Elite Eight loss leaves MOC hungry
By Neil Fuller
Published in Sports on April 3, 2005 10:01 AM
MOUNT OLIVE -- Under pressure.
The Mount Olive College basketball team, fresh off its first-ever trip to the NCAA Division II Elite Eight, wouldn't have it any other way.
If only the Trojans could find the time to relax and enjoy their success. Not a chance of that happening, however.
This team has unfinished business to attend to come next season.
"By the time the plane landed in Raleigh (from Grand Forks, N.D., home of the 2005 Elite Eight), I was already preparing for next season," Mount Olive coach Bill Clingan said. "I had written several notes on scheduling plane flights for recruiting visits, home visits with local players and my thoughts on next year's schedule. Then, there are all the calls and e-mails to return.
"My mind has been in a blur."
Posting the best record (29-5) in program history, claiming a share of the Carolinas-Virginia Athletics Conference regular-season title and advancing into the Division II regionals for a second straight season -- and eventually, the aforementioned Elite Eight, where the Trojans fell 84-69 to Bryant University in the bracket's first contest -- just wasn't enough.
Indeed, the bar has been set high for future Mount Olive teams.
"The bar has most definitely been raised," Clingan said. "But our players must realize -- from an individual and team standpoint -- that we cannot become what we need to be by remaining what we were."
The early disappointment in North Dakota has left the Trojans hungry.
Hungry yet confident.
"The team and the coaching staff are very confident in returning to the Elite Eight," sophomore guard Elton Coffield said. "We have the core of our team coming back. As far as the future, (the Elite Eight berth) should make it easier to attract recruits."
Coffield, who averaged a team-high 17.6 points per game and shot 51.6 percent from the floor in earning All-Region honors as Mount Olive's sixth man, will be at the heart of next season's great expectations.
In fact, the Trojans suffer the loss of only one starter, although it is literally a big loss -- 6-foot-8, 205-pound center Sharome Holloway.
Coffield, also the East Regional MVP, will return alongside fellow sharpshooters Melvin Creddle, Maurice Horton, Elijah Rouse and Victor Young. Even 6-foot-5, 225-pound forward Chris Bartley shot 46.5 percent from 3-point range.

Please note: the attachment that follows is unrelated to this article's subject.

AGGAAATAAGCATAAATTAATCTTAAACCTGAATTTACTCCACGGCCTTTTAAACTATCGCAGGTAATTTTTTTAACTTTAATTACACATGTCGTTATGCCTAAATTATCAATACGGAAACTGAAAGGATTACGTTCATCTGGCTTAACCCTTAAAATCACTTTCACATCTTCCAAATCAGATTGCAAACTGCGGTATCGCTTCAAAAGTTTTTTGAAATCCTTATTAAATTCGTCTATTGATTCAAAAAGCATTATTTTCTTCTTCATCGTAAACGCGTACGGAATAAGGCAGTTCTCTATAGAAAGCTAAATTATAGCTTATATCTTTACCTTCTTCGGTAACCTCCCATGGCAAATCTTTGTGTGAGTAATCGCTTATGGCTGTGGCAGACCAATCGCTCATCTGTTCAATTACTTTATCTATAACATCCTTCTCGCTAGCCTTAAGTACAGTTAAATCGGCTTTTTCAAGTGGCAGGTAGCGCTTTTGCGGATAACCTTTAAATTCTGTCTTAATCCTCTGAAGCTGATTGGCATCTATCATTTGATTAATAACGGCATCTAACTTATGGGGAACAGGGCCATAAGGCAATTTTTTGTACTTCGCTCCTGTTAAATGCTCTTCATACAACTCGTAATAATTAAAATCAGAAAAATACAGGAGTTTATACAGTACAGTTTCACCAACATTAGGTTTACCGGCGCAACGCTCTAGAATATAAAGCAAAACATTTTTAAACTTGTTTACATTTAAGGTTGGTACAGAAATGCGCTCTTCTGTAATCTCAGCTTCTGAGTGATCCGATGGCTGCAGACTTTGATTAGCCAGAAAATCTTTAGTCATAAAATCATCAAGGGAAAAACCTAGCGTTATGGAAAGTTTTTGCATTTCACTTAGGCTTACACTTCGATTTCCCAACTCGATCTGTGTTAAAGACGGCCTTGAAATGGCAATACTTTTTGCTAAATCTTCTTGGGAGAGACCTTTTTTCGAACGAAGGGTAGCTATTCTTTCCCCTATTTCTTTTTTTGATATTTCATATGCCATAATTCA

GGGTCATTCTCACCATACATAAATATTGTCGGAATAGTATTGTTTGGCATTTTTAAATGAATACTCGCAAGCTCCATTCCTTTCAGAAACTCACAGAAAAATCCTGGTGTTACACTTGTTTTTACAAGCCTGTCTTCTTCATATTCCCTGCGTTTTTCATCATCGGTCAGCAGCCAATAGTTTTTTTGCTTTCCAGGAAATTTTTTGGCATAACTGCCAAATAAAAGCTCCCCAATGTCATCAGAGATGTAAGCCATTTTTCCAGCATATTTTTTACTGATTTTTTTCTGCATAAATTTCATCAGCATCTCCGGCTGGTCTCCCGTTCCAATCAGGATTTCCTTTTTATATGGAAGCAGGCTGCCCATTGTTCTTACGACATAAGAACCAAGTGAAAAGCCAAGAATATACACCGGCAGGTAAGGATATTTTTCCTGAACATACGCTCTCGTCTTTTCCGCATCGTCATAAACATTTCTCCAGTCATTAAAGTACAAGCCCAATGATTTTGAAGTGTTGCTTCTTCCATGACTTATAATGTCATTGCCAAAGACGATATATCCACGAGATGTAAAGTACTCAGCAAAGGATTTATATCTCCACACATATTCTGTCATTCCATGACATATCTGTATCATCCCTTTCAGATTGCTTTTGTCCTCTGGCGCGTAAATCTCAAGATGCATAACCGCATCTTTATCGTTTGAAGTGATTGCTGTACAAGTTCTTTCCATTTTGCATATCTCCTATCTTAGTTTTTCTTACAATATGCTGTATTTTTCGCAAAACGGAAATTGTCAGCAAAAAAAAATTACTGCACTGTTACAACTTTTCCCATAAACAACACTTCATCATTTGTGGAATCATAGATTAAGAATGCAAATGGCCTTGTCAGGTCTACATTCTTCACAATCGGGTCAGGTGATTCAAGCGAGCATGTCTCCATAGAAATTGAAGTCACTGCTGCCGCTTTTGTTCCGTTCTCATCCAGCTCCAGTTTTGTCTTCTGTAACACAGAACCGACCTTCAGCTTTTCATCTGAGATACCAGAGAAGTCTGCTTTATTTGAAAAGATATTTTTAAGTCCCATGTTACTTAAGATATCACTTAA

The amount of returning firepower serves as a frightening prospect for opposing CVAC teams. Mount Olive shot 49.8 percent from the floor as a team and averaged 85.4 points per game in 2004-05.
"When I first signed with Mount Olive, I was more worried about where I would fit in with the program," said Coffield, a former Williamston High School standout. "But this was a dream season. A dream come true."
Clingan sees Coffield playing an expanded role next season.
"Elton works extremely hard to improve his game in practice and on his own time," Clingan said. "He is a team player and recognizes his success is an overall team effort. We have very high expectations for Elton and are looking forward to another pivotal year from him."
Mount Olive fans can expect to see Coffield start more than a mere two games next season. But even if his role should dictate coming off the bench once again, it's unlikely to create any fuss along the College Hall sidelines.
The Trojans' team-first attitude may supply Clingan with more optimism for next season than any other factor.
"Hopefully, the fit will be even better next year," he said. "The team totally understood the variables that came into play for an outstanding year such as chemistry, discipline, dedication, positive thinking and fate.
"I had a great group of young men this past year, and that is how I truly define success."
And what a success the season was.
Notes: Mount Olive loses seniors Mark Bitzenhofer and Plinio Broering in addition to Holloway. ... Three of Mount Olive's five loses were to CVAC rival Pfeiffer University. ... Mount Olive lost Horton, its starting point guard, to injury for a four-game stretch late in the season. Coffield credited the injury with bringing the team closer together. "I think that was the turning point in our season," Coffield said. "It brought the team closer together, because everybody had to step their game up and trust each other even more." ... Bryant lost to Virginia Union 63-58 in the Elite Eight championship game.
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